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Wai Wai Nu spoke at the "COVID-Induced Crises and Refugee Women's Livelihoods" event over Zoom on April 16. (Reka Nyari | CC BY-SA 4.0)

Former political prisoner and human rights activist Wai Wai Nu discussed the unique impacts of the COVID-19 pandemic on health, work, and information for women refugees.

Perry World House hosted the virtual event, entitled "COVID-Induced Crises and Refugee Women's Livelihoods," on April 16. Nu, the founder and executive director of Women Peace Network in Myanmar, shared her experiences working with women in refugee camps and camps for internally displaced people across Asia. She also identified how displaced women have overcome pandemic-related challenges, and offered recommendations for improving refugee and internally displaced women's access to dignified work, health care, and housing.

Nu said that the three main ways the pandemic has disproportionately impacted internally displaced women are through job loss, decreased access to women-friendly spaces, and an increase in domestic violence. 

“The COVID-19 pandemic does not discriminate in terms of infections and [COVID-19] itself does not discriminate people," Nu said during the event. "However, the impact of [COVID-19] has disproportionately affected refugees, internally displaced people and even the most vulnerable groups among them. People [with disabilities], elderly [people], and women are uniquely affected by COVID-19.”

Nu said it is particularly difficult for women who lose their jobs to find work again. She added that unlike American citizens, refugee women received no stimulus or monetary support during the pandemic. 

Women in refugee camps are often survivors of armed conflicts, or in the case of Bangladesh, survivors of genocide, Nu said. Prior to the pandemic, groups like United Nations Women established women-friendly spaces in camps for internally displaced people, which created a social community and a place to communicate and share experiences; this has since stopped because the spaces were not deemed "essential."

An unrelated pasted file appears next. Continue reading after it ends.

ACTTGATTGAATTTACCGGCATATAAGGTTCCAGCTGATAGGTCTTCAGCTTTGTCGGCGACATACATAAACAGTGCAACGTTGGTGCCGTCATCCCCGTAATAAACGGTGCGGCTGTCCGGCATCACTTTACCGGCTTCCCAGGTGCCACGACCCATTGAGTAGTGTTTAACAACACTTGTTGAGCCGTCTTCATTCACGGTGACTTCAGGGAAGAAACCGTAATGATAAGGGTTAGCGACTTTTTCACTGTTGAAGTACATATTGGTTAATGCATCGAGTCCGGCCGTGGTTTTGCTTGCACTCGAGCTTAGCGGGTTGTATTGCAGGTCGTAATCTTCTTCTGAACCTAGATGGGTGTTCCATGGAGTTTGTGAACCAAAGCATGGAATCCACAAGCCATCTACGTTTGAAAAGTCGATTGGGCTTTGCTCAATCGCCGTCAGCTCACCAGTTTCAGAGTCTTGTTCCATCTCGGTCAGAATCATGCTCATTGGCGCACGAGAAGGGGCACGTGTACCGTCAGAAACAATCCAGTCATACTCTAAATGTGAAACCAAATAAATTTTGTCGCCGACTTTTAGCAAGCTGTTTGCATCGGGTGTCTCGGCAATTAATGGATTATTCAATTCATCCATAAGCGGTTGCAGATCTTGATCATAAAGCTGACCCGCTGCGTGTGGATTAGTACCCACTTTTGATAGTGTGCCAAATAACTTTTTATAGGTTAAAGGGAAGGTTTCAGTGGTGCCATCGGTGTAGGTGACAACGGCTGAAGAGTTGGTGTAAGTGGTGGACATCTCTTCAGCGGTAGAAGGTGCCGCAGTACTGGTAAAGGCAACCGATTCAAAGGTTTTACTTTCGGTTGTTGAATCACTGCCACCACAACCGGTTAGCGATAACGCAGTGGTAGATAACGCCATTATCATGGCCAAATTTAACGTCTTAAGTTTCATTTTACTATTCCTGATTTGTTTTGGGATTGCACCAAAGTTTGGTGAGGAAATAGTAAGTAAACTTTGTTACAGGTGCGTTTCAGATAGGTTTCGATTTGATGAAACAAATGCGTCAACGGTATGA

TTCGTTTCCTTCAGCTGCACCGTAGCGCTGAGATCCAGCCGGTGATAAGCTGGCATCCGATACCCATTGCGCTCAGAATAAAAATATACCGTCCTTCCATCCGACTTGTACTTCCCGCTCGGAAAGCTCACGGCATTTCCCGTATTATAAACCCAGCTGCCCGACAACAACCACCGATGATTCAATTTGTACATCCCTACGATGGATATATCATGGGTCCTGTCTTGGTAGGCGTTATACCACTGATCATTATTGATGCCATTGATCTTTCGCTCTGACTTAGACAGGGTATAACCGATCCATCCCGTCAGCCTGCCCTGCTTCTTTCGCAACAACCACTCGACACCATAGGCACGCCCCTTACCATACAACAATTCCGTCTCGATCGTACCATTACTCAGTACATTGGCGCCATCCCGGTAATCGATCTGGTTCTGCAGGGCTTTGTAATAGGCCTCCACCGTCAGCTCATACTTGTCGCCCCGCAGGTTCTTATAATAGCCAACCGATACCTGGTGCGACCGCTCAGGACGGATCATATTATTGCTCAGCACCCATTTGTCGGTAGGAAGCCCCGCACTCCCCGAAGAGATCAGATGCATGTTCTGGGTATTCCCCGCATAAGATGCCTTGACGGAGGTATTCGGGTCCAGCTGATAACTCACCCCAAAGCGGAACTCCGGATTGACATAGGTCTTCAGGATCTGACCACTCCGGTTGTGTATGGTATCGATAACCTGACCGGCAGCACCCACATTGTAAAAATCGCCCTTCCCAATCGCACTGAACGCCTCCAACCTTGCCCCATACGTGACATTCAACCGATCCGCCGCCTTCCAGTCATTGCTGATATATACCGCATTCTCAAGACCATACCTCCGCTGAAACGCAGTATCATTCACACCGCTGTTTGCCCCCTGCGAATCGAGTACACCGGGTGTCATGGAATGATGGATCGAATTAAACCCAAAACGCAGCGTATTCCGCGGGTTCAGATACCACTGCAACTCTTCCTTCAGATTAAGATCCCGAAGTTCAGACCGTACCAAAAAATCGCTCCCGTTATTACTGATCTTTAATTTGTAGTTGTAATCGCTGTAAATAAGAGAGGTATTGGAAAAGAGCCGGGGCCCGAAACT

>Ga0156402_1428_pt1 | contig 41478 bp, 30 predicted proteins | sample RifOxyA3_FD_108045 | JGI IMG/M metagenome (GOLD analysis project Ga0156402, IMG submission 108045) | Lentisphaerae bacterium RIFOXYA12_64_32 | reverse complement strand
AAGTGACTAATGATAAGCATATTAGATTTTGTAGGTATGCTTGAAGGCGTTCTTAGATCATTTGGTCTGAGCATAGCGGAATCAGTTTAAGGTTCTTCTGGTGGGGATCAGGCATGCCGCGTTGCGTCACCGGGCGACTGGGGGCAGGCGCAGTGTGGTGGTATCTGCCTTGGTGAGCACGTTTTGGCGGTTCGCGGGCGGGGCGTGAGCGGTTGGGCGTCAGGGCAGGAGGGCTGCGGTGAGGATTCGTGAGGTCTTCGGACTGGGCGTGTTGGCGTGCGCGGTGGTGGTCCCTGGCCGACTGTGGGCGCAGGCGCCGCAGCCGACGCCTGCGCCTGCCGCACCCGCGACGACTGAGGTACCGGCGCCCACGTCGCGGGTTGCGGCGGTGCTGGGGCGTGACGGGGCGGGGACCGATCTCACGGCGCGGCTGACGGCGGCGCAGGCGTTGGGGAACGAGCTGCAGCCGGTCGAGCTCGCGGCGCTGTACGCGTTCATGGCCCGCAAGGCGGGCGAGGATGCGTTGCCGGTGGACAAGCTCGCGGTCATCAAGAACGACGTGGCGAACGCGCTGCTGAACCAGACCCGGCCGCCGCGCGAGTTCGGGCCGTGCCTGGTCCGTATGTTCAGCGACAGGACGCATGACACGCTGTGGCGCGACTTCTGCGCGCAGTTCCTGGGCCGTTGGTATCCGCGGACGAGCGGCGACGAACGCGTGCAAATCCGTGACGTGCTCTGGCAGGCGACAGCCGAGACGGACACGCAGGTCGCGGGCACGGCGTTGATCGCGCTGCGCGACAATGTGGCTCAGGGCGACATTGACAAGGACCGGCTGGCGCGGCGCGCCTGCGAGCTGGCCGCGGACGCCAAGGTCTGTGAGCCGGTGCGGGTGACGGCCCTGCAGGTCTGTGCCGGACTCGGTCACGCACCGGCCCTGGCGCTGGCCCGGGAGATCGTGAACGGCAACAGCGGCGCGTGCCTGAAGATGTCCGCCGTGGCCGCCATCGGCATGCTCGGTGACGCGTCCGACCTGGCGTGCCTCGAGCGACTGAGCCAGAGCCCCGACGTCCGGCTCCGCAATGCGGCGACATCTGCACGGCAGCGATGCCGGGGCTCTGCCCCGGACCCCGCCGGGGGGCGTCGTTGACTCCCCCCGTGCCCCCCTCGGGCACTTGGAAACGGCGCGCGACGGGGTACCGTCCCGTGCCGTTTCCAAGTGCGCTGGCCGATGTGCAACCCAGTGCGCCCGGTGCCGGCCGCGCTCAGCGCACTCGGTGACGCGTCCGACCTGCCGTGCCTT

Nu cited data from UN Women, which found that domestic violence in refugee camps has increased significantly during the pandemic.

Nu also highlighted unique impacts in various countries. In the Rakhine State, Myanmar has limited internet access, which perpetuates the lack of available information, and limited humanitarian aid, which decreases access to maternal and reproductive health care. In Bangladesh, many internally displaced women live in dire conditions and also lack technology to access information, which is worsened by the government limitations on internet access, Nu said.

In Bangladesh, Malaysia, and Thailand, densely populated camps were seen as threats to the spread of COVID-19, sparking intense hate campaigns. Nu said that patriarchal societies, poor living conditions, misinformation, language barriers, and decreased access to health care further exacerbated the challenges of the pandemic.

Nu added that long-term research of the impact of COVID-19 on internally displaced women, mental health support, funding for local women’s groups, increased support for gender-based violence survivors, supporting women’s micro-businesses, and changing infrastructure could produce better conditions in the future.

For those looking to support refugees, Nu said people can raise funds for COVID-19 needs and volunteer or join organizations that support refugees, such as the Women’s Peace Network.

“COVID-19 is a time to reflect and reset in a way that would bring more equity to the world and our society, especially in societies that are more conservative as a result of conflict or many other factors,” Nu said. “It is a chance for the world to build gender equity and equality by making more access in women-friendly programs and institutions, as well as providing more funding and support.”